SAN DIEGO – Authors of endoscopy clinical practice guidelines (CPGs) received many more payments from industry than they disclosed, according to a new review of publicly available data.
Additionally, many of the payments came from pharmaceutical companies or medical device manufacturers whose products were directly related to the practice guideline topic at hand, said Amir Rumann, MD, and coauthors, who presented their findings in a poster session at the annual Digestive Disease Week®.
The researchers found that, of 581 authors listed in 38 CPGs, 127 had initially disclosed payments when the guidelines were published. A search of the federal Open Payments database, however, found that 452 of these authors had payments that they did not disclose in the CPG publication process.
For authors with undisclosed payments, the median value of the total undisclosed amounts was $2,445, from a median of 2.5 unique companies, according to records maintained by the Centers for Medicare & Medicaid Services. The interquartile range for payments was $167-$10,380.
“There is a high burden of undisclosed payments by pharmaceutical and medical device manufacturers to authors of endoscopy guidelines in the United States,” wrote Dr. Rumman and coauthors at the University of Toronto, where Dr. Rumann is a gastroenterology resident.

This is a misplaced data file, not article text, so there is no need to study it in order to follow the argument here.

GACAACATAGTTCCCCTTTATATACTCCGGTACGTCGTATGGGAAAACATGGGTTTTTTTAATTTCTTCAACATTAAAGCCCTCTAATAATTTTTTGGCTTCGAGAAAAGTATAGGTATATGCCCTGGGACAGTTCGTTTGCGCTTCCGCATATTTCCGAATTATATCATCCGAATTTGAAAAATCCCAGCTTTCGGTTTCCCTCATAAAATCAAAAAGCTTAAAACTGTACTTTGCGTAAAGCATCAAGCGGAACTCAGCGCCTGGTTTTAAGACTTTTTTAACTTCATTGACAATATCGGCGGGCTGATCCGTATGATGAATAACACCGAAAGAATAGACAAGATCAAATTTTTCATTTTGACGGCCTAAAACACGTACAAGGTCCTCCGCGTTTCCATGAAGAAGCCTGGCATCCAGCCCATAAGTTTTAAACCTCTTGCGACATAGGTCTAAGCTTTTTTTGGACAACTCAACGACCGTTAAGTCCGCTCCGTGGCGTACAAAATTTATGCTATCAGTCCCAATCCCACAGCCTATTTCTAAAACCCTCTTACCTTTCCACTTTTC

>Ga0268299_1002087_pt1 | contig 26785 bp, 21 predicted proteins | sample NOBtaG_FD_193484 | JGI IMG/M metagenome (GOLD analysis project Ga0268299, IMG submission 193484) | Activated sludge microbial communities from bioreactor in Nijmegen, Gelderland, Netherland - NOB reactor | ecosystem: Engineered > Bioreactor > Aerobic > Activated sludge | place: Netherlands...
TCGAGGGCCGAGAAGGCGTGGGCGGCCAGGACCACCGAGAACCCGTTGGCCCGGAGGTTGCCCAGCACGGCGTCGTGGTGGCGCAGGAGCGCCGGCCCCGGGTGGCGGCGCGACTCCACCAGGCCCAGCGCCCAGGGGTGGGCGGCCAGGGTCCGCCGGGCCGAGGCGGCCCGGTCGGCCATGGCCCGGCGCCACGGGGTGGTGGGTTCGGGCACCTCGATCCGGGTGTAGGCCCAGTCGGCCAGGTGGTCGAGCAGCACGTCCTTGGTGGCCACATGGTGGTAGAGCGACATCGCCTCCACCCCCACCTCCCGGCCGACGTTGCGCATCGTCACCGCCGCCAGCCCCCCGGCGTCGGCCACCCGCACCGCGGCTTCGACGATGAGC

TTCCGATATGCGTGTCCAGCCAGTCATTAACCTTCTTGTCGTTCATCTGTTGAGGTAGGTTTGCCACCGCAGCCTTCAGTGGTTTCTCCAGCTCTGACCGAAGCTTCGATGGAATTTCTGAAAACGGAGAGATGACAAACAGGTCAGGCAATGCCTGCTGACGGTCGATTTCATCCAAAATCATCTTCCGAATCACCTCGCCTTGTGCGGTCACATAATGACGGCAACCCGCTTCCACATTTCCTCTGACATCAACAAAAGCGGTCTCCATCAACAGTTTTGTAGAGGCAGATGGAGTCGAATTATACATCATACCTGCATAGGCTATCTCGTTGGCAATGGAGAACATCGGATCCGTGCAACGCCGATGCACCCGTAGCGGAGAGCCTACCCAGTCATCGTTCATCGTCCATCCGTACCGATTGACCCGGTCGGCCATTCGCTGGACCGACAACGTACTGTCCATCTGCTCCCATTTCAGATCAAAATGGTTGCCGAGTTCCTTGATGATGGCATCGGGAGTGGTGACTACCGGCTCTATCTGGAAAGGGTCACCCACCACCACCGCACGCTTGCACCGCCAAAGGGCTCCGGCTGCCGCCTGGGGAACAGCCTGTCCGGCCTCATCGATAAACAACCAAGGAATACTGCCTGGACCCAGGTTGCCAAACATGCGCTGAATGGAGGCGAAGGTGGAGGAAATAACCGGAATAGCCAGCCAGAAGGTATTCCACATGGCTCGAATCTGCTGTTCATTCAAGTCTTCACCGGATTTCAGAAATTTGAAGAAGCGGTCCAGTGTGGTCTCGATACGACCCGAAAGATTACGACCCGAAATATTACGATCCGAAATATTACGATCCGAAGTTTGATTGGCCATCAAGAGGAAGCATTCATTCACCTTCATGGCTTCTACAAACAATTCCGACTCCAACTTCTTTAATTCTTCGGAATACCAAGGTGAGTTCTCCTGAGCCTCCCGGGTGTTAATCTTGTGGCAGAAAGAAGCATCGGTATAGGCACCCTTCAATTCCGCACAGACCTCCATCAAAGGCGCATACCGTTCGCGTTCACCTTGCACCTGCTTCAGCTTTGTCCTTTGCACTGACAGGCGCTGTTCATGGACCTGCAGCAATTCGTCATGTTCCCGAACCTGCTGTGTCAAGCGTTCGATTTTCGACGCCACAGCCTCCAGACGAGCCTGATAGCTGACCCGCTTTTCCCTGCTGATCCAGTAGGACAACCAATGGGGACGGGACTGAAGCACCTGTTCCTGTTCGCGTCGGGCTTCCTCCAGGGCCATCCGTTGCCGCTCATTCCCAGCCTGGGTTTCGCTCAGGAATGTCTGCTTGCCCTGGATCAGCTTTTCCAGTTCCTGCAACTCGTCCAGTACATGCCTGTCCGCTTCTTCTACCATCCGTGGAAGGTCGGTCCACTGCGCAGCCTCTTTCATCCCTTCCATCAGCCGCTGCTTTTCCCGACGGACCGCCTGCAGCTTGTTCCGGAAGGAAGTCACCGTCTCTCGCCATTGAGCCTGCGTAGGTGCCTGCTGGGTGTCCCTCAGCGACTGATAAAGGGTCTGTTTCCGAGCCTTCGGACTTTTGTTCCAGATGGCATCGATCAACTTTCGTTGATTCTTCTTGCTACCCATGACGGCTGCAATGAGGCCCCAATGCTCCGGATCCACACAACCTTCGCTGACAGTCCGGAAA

Of the authors who disclosed payments, 20 (16%) disclosed payments from sources directly related to the CPG in the publication. But the Open Payments database search yielded 314 (54%) disclosed payments that were judged directly related to the CPG topic at hand.
Of the 38 CPGs included in the analysis, 24 were from the American Society for Gastrointestinal Endoscopy (ASGE), and 4 were from the American Gastroenterological Association (AGA). According to the analysis performed by Dr. Rumman and his coauthors, 23 of these guidelines adhered to standards proposed by the National Academy of Medicine for development of “trustworthy” CPGs.